Scottish devolution: a framework for audit and accountability

This document sets out the arrangements for ensuring that public services in Scotland can be properly audited to help the UK and Scottish Parliaments hold public bodies to account.

Principles for Accountability and Devolution

This framework supports the policy principles set out in the Fiscal Framework and is intended to foster positive and productive relationships between the respective Parliaments, Executives and public bodies. The UK and Scottish Governments will review these principles as part of a wider review of the Fiscal Framework.

This framework does not supersede bespoke agreements made between executives or requirements set out in legislation regarding obligations to deliver services or arrangements for audit and accountability.

This framework does not inhibit the rights of access of national auditors to the bodies to which they have been appointed as auditor, nor does it inhibit the ability of national auditors to work together to help each other fulfil their statutory functions effectively.

1. Each public body will only be directly accountable to one elected legislature for the performance of the body as a whole.

1.1. UK government and UK public bodies are accountable to the UK Parliament.

1.2. Scottish government and Scottish public bodies are accountable to the Scottish Parliament.

1.3. Subject to the principles below, formal obligations to deliver services, make reports and give account can only be set by the sponsoring legislature.

2. Public bodies may deliver public services to the executive in another jurisdiction with the agreement of its own executive.

2.1. UK government bodies may make agreements with the Scottish Government to deliver devolved services.

2.2. Scottish public bodies may make agreements with the UK Government to deliver reserved services.

2.3. UK parliamentary bodies and their Scottish counterparts may make arrangements to support each other in fulfilling their remit, bilaterally or with the agreement of their Parliaments.

2.4. If there is no agreement (or statutory provision), each executive will deliver its own services, but decisions on the delivery model should take account of value for money across the whole system.

3. The executive in the commissioning jurisdiction is accountable to its own legislature for delivery of services, regardless of which jurisdiction the public body providing the services is in.

3.1. The public body delivering the commissioned service is responsible to the commissioning body as outlined in any commissioning agreement.

3.2. The commissioning executive is accountable to its parliament for the way it has obtained delivery of the services.

3.3. The commissioning executive is accountable to its parliament for the delivery of services by public bodies within its jurisdiction, and for any agreements made with UK public bodies.

3.4. Where statutory provisions make other arrangements, the contracted delivery body may have direct accountability to both legislatures for specific activities.

4. A public body will be free to charge for any services commissioned by the legislature or executive other than its own sponsor.

4.1. If delivering discretionary services, not required by statute of its own parliament, the public body may recover funding for those services from the commissioning body or seek approval for that work to be funded through the supply process.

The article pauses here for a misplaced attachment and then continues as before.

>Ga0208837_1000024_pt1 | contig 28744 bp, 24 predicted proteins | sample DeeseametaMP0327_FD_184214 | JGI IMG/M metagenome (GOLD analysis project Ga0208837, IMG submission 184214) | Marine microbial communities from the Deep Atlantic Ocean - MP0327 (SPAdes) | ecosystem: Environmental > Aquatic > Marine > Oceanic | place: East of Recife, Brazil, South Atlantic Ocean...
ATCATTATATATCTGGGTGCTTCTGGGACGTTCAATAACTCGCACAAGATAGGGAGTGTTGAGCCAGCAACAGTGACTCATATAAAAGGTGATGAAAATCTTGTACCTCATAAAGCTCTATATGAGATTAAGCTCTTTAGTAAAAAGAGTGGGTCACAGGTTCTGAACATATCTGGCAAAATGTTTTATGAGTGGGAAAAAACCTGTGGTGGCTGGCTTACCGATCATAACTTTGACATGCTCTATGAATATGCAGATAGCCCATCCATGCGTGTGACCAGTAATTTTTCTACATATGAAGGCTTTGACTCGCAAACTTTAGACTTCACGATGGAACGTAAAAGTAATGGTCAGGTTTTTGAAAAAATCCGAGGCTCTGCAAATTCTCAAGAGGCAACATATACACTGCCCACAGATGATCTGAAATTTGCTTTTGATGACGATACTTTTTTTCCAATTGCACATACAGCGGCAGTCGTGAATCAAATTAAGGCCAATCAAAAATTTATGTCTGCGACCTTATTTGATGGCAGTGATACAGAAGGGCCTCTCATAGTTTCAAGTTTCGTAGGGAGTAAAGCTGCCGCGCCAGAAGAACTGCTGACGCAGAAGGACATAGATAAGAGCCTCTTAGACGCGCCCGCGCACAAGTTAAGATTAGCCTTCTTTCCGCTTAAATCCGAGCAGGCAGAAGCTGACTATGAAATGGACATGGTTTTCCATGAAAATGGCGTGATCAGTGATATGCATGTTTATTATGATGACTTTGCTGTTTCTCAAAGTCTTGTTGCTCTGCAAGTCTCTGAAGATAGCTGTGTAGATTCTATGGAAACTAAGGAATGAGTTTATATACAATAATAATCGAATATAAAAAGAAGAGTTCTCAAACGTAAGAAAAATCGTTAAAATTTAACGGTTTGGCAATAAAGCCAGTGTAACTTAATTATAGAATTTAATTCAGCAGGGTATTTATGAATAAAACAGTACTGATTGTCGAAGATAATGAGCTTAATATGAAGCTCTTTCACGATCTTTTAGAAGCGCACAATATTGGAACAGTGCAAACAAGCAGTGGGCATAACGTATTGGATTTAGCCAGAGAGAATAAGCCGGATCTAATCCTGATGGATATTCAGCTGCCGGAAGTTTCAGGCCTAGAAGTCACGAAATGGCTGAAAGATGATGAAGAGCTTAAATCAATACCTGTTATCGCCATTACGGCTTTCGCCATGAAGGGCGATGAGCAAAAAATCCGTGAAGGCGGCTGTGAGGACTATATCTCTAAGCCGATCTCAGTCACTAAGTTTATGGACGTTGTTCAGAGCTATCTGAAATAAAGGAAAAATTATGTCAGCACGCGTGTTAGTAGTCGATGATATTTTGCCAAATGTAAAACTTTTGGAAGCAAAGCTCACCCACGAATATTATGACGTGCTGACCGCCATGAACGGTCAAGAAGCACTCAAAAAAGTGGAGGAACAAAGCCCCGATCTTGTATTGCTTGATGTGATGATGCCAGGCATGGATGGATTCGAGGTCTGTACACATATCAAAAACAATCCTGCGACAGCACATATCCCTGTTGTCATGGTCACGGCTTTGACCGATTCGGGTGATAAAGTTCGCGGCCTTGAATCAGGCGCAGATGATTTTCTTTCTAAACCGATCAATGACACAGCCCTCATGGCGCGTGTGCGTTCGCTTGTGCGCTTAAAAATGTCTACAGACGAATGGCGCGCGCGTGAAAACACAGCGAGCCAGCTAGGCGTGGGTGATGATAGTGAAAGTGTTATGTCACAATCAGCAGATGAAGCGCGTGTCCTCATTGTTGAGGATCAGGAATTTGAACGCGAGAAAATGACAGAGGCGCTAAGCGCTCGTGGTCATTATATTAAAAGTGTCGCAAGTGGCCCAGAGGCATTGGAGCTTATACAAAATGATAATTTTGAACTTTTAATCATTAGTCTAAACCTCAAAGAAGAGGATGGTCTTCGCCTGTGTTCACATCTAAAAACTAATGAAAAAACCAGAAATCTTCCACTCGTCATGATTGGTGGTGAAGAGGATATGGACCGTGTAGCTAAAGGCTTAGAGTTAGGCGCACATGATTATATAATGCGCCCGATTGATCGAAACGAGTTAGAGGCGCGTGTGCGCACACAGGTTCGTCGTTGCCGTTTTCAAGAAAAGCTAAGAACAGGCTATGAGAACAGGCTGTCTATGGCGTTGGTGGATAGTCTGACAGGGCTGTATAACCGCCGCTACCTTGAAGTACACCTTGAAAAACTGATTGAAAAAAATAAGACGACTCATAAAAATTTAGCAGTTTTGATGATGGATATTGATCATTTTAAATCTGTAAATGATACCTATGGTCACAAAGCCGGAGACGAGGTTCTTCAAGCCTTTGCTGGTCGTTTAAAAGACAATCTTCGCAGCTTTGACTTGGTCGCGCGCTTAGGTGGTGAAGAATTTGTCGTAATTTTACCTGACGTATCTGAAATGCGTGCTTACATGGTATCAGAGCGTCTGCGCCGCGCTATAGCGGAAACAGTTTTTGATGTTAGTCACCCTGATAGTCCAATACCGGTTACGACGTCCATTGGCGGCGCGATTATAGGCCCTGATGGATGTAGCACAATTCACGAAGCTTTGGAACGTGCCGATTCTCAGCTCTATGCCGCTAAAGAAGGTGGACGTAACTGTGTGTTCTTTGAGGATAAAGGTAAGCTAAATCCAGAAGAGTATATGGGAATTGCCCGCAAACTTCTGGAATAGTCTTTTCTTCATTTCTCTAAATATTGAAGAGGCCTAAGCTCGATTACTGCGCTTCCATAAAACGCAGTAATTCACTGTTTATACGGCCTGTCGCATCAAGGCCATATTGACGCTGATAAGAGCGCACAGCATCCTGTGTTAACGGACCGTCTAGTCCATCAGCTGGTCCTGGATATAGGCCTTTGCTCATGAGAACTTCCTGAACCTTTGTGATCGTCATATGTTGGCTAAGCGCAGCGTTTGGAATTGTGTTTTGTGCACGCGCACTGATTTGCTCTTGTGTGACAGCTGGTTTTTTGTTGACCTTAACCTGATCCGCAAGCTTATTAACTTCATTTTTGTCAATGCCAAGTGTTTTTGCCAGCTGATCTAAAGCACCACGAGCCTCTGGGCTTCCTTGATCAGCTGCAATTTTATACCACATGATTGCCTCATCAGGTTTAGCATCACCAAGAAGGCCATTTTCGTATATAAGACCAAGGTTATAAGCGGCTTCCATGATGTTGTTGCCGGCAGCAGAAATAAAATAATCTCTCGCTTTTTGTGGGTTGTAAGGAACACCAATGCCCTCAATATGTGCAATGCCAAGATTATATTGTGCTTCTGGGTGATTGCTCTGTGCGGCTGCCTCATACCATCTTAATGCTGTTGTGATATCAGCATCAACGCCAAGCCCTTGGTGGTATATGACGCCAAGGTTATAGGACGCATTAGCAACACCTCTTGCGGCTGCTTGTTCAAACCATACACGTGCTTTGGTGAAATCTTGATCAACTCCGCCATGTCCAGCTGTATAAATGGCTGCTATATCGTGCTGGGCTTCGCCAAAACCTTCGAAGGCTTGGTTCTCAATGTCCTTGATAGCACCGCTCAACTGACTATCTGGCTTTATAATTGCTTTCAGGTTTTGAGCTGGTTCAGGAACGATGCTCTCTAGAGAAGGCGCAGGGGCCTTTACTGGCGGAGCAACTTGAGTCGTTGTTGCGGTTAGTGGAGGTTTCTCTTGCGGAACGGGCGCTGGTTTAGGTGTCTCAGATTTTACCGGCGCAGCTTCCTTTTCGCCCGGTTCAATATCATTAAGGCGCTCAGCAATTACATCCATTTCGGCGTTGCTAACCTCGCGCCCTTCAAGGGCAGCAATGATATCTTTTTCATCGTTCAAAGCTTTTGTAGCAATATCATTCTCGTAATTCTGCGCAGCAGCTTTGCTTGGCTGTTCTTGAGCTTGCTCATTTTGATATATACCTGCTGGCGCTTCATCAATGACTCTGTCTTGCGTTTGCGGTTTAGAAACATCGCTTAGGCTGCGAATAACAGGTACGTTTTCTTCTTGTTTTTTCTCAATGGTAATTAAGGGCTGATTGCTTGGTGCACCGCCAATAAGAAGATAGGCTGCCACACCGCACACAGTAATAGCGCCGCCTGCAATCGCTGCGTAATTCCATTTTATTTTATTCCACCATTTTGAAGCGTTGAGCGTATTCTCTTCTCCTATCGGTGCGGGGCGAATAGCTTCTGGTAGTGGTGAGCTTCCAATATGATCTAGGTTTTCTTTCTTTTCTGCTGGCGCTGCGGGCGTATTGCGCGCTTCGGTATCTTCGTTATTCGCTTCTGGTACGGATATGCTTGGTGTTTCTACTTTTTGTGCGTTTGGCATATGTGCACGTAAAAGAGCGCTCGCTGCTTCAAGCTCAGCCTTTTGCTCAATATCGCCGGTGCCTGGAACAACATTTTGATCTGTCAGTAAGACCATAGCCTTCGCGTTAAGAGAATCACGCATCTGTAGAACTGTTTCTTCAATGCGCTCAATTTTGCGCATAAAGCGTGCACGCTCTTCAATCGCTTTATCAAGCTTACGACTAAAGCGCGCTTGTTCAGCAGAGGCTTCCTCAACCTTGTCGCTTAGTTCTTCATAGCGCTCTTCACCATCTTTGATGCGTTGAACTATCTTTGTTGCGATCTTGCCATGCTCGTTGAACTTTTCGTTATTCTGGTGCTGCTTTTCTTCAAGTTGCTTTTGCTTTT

4.2. Charging between public sector bodies should normally be at full cost recovery only.

5. A legislature may seek, and a public body will provide, information, advice or reporting direct to the legislature of another jurisdiction:

  • where there is a specific statutory provision for this;
  • where this has been agreed in a Memorandum of Understanding; or
  • on a voluntary basis (subject to there being no significant impact on resources or delivery of its core services).

5.1. In all cases, the position of the relevant executives should be taken into account. Where strict formality may suggest that requests should be routed via the executive, a direct approach is permissible provided the executive is kept informed.

5.2. In cases where the public body is directly accountable to a parliament[2], the request should be made via the requesting legislature's equivalent body. For example, a Scottish committee seeking audit information from a UK public body should ask the Auditor General for Scotland to obtain that information. The Auditor General for Scotland should then discuss the request with the Comptroller and Auditor General.

6. A public body will not be bound by any direction from the alternate executive or any recommendation of the alternate legislature, except where this leads to an agreed change in the service agreement.

6.1. any recommendations made by the requesting legislature should be limited to their (devolved or reserved) competence and directed at their own executive, unless it has statutory powers to require action from another public body.

7. Noting the statutory arrangements outlined below, public bodies should enable and support national auditors in carrying out their responsibilities

7.1. The statutory framework for each national auditor ensures that they have complete discretion in how they carry out their functions and that national auditors are free to determine their work programme independently.

7.2. National auditors may make arrangements between themselves to ensure that they can fulfil their responsibilities to meet the legitimate accountability needs of the different legislatures. In the unlikely event of disagreement, national auditors should be prepared to discuss this with the relevant legislature that requires the audit assurance.



Back to top